Friday, November 02, 2007
Even Conservatives Oppose the Farm Bill
It is a rare day that I actually agree with something written by neo-conservative columnist Victor Davis Hanson, but his op-ed in the Tribune this morning regarding the $286 billion farm bill currently before the Senate is right on the money. I wrote about my opposition to the farm bill back in August. It is essentially corporate welfare for big agribusiness that provides little to no help for actual small farmers (which is why the bill was created in the first place back during the Depression).

What I appreciate about Hanson's piece is that he acknowledges that both conservatives and liberals ought to be able to agree that this bill is a bad idea. He writes:
Republicans should disavow the program because it goes against their professed creed of free markets, self-reliance and small government.

Democrats have even less reason to vote for these big giveaways to large and often corporate farms -- two-thirds of the direct payouts going to the wealthiest 10 percent of growers. Isn't corporate welfare at odds with the little-guy, egalitarian concerns of traditional liberals?

He's exactly right. So why was this farm bill passed both by a Republican Congress back in 2002, and likely to be passed again by a Democratic Congress now? Hanson answers:
Hint: Agribusiness lobbyists fund politicians' campaigns. In return, grateful politicians promise donors someone else's federal dollars. Then both groups think up creative ways to keep the money rolling in.

Which is just one more reason why we desperately need publicly funded elections.

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posted by Mike Clawson at 11:18 AM | Permalink |


2 Comments:


At 11/05/2007 11:24:00 AM, Anonymous Karl

This isn't directly related to the farm bill, but since your blog frequently touches on politics, I thought of this web space when reading the recent Rolling Stone interview with U2's Bono. His comments might make fodder for discussion.

http://www.rollingstone.com/news/story/17119236/bono_the_rolling_stone_interview/print


"It was always going to go wrong. I remember in the first moments after "shock and awe," I was watching it at home with [my wife] Ali and I said, "These people have just hidden their guns in the basement, took off their uniforms and come out waving American flags. And they've been told to. They knew this was coming, and they know what they're doing." . . .

"I said it in all my conversations. To Condi. To Karl Rove. I did not discuss it with President Bush. I try to stick to my pitch, and it's an abuse of my access for me to switch subjects. But I'm a lippy Irish rock star, and I'm more used to putting my foot in my mouth than my fist. So occasionally I'm just going to talk about it.

"I want to be very, very clear, however: I understand and agree with the analysis of the problem. There is an imminent threat. It manifested itself on 9/11. It's real and grave. It is as serious a threat as Stalinism and National Socialism were. Let's not pretend it isn't.

"I think people as reasoned as Tony Blair looked at the world and didn't want to be Neville Chamberlain, who came back from meeting with Hitler with a piece of paper saying "peace in our time," while Hitler was planning to cross the channel from France.

*********

"Just being in D.C., and meeting all the people I've met - I've now been going there for nearly ten years. They let me in their rooms and they listen to my rhetoric or invective or whatever it turns out to be. And I come away from that city not with nausea but with admiration. These people work like dogs. These lawmakers, they're trying to move between their families back home and Washington. All of them could make much more money in the private sector. Not all, but most of them are there for the right reasons. There's very little glamour. And they're listening to me, who's completely over-rewarded for what I do.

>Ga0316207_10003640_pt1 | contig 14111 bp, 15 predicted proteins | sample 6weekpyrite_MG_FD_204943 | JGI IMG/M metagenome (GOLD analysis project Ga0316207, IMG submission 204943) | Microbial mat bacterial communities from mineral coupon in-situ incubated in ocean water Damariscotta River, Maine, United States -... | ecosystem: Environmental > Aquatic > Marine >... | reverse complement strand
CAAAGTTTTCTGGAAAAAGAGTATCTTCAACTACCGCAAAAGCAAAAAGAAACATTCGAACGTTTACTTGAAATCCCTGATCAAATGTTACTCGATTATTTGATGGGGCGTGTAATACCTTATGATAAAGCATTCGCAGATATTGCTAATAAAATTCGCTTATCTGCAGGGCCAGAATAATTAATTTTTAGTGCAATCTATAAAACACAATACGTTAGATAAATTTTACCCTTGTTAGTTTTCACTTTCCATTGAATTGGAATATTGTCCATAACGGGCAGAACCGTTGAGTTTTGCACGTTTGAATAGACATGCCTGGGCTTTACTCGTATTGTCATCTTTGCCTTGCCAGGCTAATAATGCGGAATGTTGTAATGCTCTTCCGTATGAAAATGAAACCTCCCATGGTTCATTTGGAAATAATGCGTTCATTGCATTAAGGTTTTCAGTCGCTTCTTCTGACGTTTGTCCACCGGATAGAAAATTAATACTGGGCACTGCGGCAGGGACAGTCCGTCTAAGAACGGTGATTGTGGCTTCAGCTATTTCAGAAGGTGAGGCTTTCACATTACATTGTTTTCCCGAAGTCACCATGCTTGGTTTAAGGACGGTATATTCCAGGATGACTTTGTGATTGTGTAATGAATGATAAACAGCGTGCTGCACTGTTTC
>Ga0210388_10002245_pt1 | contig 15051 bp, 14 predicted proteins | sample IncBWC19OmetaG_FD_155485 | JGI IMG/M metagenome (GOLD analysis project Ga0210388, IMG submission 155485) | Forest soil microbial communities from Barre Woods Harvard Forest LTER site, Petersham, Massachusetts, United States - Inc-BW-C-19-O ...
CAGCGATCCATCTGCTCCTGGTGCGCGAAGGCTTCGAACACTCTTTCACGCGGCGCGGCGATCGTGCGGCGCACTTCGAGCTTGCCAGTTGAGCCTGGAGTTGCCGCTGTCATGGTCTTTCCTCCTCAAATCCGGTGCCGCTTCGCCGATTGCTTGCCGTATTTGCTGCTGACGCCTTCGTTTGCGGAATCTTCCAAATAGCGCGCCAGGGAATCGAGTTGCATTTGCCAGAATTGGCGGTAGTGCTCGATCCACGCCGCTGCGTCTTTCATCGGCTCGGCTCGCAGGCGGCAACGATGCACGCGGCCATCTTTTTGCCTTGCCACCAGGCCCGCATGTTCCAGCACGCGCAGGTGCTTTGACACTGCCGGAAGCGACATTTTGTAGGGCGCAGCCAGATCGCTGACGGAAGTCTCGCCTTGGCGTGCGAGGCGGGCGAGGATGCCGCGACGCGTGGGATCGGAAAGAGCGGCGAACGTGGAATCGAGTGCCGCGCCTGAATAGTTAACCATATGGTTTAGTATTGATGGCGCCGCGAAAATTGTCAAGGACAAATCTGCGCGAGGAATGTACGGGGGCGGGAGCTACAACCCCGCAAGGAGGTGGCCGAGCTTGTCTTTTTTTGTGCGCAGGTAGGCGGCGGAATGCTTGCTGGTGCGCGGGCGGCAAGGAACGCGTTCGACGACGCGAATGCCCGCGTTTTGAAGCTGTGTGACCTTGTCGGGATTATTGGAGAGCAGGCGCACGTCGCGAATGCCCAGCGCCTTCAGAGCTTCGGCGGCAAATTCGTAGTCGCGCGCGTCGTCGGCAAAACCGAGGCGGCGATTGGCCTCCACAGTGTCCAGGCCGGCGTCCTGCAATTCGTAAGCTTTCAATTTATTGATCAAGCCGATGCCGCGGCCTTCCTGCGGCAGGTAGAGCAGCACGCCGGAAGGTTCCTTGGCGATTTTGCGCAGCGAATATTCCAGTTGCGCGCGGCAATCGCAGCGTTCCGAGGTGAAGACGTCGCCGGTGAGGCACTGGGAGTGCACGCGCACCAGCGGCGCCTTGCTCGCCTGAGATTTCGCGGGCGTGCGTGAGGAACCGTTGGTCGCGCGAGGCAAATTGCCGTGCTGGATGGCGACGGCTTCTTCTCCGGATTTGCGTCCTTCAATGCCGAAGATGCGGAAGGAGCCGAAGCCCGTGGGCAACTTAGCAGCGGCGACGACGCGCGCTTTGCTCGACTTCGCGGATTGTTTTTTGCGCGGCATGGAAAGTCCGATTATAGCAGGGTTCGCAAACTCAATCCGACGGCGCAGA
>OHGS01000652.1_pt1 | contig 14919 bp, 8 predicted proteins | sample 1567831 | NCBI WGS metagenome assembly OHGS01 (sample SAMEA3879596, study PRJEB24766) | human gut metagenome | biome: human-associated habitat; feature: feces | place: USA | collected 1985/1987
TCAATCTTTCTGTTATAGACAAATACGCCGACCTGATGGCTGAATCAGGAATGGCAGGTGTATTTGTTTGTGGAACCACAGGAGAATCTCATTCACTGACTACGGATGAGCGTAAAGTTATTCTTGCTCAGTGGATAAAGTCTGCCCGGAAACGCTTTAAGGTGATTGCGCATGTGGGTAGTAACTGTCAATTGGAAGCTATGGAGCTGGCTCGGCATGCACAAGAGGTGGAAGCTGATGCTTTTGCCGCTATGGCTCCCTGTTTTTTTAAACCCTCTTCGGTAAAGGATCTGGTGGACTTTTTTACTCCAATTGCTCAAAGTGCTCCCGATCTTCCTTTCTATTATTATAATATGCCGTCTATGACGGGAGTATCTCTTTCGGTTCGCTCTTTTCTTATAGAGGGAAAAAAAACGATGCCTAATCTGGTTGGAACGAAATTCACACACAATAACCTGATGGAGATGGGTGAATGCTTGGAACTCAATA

"Yes, I have my moments and I lose patience. I'm in a rage sometimes. But my overall feeling when I look at the body politic, which I know now very well, is "God, these people can behave very badly, but they work very hard and they're often motivated by much higher intentions than I thought when I came into the process." I'm amazed by it."

 

At 11/05/2007 06:53:00 PM, Blogger Mike Clawson

Hey Karl, thanks for those quotes.

I totally agree with Bono. The Iraq War was a colossal mistake right from day one. He is also right that radical Islam is a real problem that needs to be dealt with - however, it needs to be dealt with intelligently and a full-scale invasion of one (or two) Muslim countries was not at all an intelligent or effective way to deal with Islamic terrorism. We've only managed to make things much, much worse in that regards.

Besides which, there has never been any theological justification for a preemptive war whatsoever. One does not have to be a pacifist (which I am not) to realize that a preemptive war, by definition, cannot be a just war. It doesn't matter what good results this war may (or more likely not) produce in the end, it was still morally wrong right from the get go, and nothing can change that.

Regarding the good intentions of our lawmakers, I have no doubt. And I agree that they are overworked and that they need to be able to spend much more time at home among their constituents, and much, much less time raising money from wealthy donors and influential lobbyists. Bill Clinton said much the same thing a few weeks ago on the Daily Show when he talked about how most Congressmen are overworked and sleep-deprived, and spending way too much time fundraising and not enough time talking with the people they actually represent. Which, to come back to my point in this post, is why we drastically need public financing of our elections.

 

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